“If you study prison populations as I have, you see a common preponderance of childhood trauma and mental illness. The two go together. So a lot of the people are being punished for being mentally ill and they are mentally ill because they were traumatized as kids. So what we have in [prisons] are the most traumatized people in our society.” — Dr. Gabor Mate
About the Video and the Documentary
On February 12, 2020, 23 Crew Members, including Academy-Award nominated Director of Photography Rodrigo Prieto and Grammy-Award winning producer Fritzi Horstman, began filming the documentary “Step Inside the Circle.”
Filmed at a maximum security prison in Lancaster, California, the focus of the day was one of our cornerstones of prison reform: filming the Compassion Trauma Circle where 235 incarcerated men stepped inside the circle for each traumatic event they experience in their childhood.
Many of the men and women living behind bars aren’t aware of their Adverse Childhood Experiences and the Compassion Trauma Circle is one of the ways to raise awareness about what happens when the brain and body are traumatized before the age of 18. What naturally follows is an urgent call to change how we treat and care for these traumatized individuals, 95% of whom will one day become our neighbors again once they leave the prison walls.
Those who have experienced the Compassion Trauma Circle and have learned about the symptoms of trauma feel a sense of relief and self-forgiveness. It has given them understanding about their past behavior and opens a doorway to forgiveness, making amends and healing.
The film is a call to action: to spread the word about Adverse Childhood Trauma (ACEs), to understand the physical, emotional and social impact ACEs have wrought on our society and to stress the importance of care (not punishment) going forward in the criminal justice system.
Visit the Compassion Prison Project.
Kindred’s Articles and Videos on ACES and Trauma
Kindred’s Resource Page on ACES and Trauma
Childhood Trauma Statistics
· 60% of adults report experiencing abuse or other difficult family circumstances during childhood.
· 26% of children in the United States will witness or experience a traumatic event before they turn four.
· Four of every 10 children in American say they experienced a physical assault during the past year, with one in 10 receiving an assault-related injury.
· 2% of all children experienced sexual assault or sexual abuse during the past year, with the rate at nearly 11% for girls aged 14 to 17.
· Nearly 14%of children repeatedly experienced maltreatment by a caregiver, including nearly 4% who experienced physical abuse.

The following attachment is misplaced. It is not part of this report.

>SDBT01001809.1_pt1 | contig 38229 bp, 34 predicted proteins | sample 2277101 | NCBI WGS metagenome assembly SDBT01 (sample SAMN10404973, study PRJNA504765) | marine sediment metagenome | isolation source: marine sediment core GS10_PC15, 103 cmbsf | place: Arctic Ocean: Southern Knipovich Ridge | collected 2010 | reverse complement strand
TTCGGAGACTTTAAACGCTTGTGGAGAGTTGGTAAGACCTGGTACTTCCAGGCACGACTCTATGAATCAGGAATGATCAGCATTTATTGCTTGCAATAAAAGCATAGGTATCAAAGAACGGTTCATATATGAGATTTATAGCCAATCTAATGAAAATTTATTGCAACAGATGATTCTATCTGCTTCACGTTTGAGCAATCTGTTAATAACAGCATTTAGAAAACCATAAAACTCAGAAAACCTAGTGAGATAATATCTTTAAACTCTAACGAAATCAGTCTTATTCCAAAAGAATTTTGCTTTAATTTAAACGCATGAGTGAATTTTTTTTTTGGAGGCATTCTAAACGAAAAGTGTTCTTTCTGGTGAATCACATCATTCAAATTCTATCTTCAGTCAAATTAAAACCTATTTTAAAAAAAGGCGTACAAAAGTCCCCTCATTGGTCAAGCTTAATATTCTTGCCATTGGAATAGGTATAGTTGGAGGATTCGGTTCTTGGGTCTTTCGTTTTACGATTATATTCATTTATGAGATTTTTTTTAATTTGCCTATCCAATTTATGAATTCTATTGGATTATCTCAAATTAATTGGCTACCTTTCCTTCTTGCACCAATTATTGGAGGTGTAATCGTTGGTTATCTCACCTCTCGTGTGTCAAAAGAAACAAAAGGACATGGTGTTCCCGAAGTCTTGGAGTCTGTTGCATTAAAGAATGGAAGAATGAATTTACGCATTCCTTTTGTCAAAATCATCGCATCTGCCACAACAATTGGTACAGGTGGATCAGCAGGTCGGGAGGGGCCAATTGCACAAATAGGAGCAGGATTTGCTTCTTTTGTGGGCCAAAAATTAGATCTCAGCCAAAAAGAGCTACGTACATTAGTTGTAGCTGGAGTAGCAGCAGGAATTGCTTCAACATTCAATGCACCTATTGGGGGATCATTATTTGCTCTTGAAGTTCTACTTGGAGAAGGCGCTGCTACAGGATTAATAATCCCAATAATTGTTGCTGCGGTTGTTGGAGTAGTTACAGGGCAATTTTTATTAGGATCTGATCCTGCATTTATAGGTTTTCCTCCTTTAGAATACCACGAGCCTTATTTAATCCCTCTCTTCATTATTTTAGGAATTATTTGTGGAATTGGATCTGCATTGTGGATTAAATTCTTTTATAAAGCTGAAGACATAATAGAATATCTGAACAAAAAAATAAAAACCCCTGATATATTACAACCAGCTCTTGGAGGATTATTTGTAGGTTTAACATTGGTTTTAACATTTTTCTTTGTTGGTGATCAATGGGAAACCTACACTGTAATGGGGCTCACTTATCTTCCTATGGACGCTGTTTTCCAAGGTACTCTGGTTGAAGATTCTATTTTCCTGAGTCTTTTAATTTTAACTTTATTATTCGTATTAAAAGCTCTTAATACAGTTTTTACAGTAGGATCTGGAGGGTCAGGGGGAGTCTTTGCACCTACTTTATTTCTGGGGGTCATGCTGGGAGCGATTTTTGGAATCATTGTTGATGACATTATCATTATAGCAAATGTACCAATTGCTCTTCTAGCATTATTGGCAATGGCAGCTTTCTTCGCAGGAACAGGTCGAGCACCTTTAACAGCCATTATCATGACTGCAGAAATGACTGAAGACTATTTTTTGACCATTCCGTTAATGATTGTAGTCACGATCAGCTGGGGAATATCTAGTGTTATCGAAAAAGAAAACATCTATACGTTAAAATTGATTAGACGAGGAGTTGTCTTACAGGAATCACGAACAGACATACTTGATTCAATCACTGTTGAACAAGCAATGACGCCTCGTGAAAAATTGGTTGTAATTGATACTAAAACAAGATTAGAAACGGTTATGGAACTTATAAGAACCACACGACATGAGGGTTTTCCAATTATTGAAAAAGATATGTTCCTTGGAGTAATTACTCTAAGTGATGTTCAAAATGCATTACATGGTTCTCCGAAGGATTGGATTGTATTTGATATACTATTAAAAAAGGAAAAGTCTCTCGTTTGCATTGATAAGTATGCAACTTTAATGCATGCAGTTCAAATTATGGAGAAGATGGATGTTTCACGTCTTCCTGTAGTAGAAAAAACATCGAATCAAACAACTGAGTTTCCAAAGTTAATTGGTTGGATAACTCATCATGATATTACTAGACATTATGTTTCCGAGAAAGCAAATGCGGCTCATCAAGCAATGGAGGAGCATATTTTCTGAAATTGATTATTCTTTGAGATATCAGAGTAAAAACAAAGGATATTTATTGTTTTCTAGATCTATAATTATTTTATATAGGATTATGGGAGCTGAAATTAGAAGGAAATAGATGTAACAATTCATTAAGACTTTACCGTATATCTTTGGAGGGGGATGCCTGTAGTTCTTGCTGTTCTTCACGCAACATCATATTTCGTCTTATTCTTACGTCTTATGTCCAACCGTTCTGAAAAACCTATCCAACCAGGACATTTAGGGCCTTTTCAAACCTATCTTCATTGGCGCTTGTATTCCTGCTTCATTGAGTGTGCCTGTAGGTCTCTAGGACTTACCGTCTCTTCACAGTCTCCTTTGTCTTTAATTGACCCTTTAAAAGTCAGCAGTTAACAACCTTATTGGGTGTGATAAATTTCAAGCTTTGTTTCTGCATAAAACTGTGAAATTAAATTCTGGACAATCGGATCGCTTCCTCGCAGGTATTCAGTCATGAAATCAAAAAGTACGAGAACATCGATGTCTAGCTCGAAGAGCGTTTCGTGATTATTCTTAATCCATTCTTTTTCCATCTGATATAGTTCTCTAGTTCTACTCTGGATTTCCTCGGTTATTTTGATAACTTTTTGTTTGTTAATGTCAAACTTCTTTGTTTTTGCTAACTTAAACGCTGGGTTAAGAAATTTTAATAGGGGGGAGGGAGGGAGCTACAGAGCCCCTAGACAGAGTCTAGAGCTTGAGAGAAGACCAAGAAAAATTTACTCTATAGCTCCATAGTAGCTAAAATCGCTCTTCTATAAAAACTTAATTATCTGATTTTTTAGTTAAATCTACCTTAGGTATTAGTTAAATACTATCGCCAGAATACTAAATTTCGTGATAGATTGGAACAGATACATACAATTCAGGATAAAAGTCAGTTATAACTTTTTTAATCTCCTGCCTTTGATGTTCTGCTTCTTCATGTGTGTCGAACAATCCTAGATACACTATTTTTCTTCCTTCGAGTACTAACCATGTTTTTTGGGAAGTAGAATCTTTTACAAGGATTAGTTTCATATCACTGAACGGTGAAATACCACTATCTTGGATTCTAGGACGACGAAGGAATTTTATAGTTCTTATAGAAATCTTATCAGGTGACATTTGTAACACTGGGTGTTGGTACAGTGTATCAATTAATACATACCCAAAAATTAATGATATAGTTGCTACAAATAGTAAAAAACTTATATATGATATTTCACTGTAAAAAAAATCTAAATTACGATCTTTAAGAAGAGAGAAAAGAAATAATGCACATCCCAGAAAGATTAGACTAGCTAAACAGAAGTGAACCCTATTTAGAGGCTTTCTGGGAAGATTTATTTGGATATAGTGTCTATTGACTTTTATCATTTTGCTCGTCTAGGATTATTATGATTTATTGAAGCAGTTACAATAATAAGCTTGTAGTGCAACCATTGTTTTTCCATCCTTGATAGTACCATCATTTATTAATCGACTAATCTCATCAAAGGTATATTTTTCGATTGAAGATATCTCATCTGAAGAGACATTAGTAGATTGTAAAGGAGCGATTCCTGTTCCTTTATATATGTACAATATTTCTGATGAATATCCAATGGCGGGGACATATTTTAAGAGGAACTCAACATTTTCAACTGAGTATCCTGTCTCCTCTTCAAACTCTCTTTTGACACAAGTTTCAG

· 1 in 4 children was the victim of robbery, vandalism or theft during the previous year.
· More than 13% of children reported being physically bullied, while more than 1 in 3 said they had been emotionally bullied.
· 1 in 5 children witnessed violence in their family or the neighborhood during the previous year.
· In one year, 39% of children between the ages of 12 and 17 reported witnessing violence, 17%reported being a victim of physical assault and 8%reported being the victim of sexual assault.
· More than 60% of youth age 17 and younger have been exposed to crime, violence and abuse either directly or indirectly.
· More than 10% of youth age 17 and younger reported five or more exposures to violence.
· About 10% of children suffered from child maltreatment, were injured in an assault, or witnessed a family member assault another family member.
· About 25% of youth age 17 and younger were victims of robbery or witnessed a violent act.
· Nearly half of children and adolescents were assaulted at least once in the past year.
· Among 536 elementary and middle school children surveyed in an inner city community, 30%had witnessed a stabbing and 26% had witnessed a shooting.
· Young children exposed to five or more significant adverse experiences in the first three years of childhood face a 76% likelihood of having one or more delays in their language, emotional or brain development.
As the number of traumatic events experienced during childhood increases, the risk for the following health problems in adulthood increases: depression; alcoholism; drug abuse; suicide attempts; heart and liver diseases; pregnancy problems; high stress; uncontrollable anger; and family, financial, and job problems.
People who have experienced trauma are:
· 15 times more likely to attempt suicide
· 4 times more likely to become an alcoholic
· 4 times more likely to develop a sexually transmitted disease
· 4 times more likely to inject drugs
· 3 times more likely to use antidepressant medication
· 3 times more likely to be absent from work
· 3 times more likely to experience depression
· 3 times more likely to have serious job problems
· 2.5 times more likely to smoke
· 2 times more likely to develop chronic obstructive pulmonary disease
· 2 times more likely to have a serious financial problem